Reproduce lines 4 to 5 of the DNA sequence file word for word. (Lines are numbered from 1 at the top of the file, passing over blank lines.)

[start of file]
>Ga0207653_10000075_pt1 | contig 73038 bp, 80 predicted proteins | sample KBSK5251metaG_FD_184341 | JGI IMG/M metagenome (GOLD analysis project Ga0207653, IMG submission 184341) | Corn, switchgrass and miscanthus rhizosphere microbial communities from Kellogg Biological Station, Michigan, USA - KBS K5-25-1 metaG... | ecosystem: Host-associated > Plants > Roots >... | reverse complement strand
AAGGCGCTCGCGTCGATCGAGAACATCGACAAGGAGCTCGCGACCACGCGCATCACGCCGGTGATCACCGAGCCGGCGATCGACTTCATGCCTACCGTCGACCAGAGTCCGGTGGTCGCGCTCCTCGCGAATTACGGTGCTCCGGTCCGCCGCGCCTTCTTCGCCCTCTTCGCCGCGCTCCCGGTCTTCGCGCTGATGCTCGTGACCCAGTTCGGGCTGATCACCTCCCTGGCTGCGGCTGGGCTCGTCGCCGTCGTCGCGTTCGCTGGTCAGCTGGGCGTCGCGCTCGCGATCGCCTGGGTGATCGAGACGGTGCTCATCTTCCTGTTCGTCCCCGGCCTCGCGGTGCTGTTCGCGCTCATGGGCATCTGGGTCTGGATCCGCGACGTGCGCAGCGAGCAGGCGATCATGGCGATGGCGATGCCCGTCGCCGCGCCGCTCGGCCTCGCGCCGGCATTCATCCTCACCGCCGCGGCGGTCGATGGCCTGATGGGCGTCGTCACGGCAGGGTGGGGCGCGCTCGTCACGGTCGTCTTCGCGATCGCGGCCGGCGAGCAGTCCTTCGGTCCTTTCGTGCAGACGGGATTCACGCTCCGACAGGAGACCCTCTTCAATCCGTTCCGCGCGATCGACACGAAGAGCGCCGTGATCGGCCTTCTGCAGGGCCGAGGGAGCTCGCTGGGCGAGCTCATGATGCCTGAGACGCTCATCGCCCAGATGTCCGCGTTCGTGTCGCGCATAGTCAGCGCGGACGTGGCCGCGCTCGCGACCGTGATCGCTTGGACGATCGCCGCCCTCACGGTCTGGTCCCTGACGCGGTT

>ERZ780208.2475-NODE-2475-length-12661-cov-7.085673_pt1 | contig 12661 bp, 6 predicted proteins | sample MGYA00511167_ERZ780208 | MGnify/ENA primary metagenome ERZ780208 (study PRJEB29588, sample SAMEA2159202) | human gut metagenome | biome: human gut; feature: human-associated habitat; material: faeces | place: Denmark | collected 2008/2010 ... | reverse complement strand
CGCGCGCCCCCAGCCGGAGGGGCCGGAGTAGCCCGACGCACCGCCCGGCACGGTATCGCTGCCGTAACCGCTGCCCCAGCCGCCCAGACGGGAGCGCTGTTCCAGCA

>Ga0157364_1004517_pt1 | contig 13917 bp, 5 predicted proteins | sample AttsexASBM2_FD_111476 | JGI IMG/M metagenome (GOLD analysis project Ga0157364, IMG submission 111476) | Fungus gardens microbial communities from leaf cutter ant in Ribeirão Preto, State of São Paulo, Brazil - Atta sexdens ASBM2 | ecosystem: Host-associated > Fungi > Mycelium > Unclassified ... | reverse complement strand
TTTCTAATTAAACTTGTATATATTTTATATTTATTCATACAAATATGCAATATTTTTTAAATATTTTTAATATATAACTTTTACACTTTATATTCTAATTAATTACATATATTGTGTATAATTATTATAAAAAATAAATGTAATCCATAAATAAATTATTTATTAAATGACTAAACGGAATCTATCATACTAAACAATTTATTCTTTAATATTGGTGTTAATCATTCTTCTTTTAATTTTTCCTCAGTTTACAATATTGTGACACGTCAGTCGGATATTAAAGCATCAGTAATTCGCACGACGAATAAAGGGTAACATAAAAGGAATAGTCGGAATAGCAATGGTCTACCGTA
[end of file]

CGCGCGCCCCCAGCCGGAGGGGCCGGAGTAGCCCGACGCACCGCCCGGCACGGTATCGCTGCCGTAACCGCTGCCCCAGCCGCCCAGACGGGAGCGCTGTTCCAGCA

>Ga0157364_1004517_pt1 | contig 13917 bp, 5 predicted proteins | sample AttsexASBM2_FD_111476 | JGI IMG/M metagenome (GOLD analysis project Ga0157364, IMG submission 111476) | Fungus gardens microbial communities from leaf cutter ant in Ribeirão Preto, State of São Paulo, Brazil - Atta sexdens ASBM2 | ecosystem: Host-associated > Fungi > Mycelium > Unclassified ... | reverse complement strand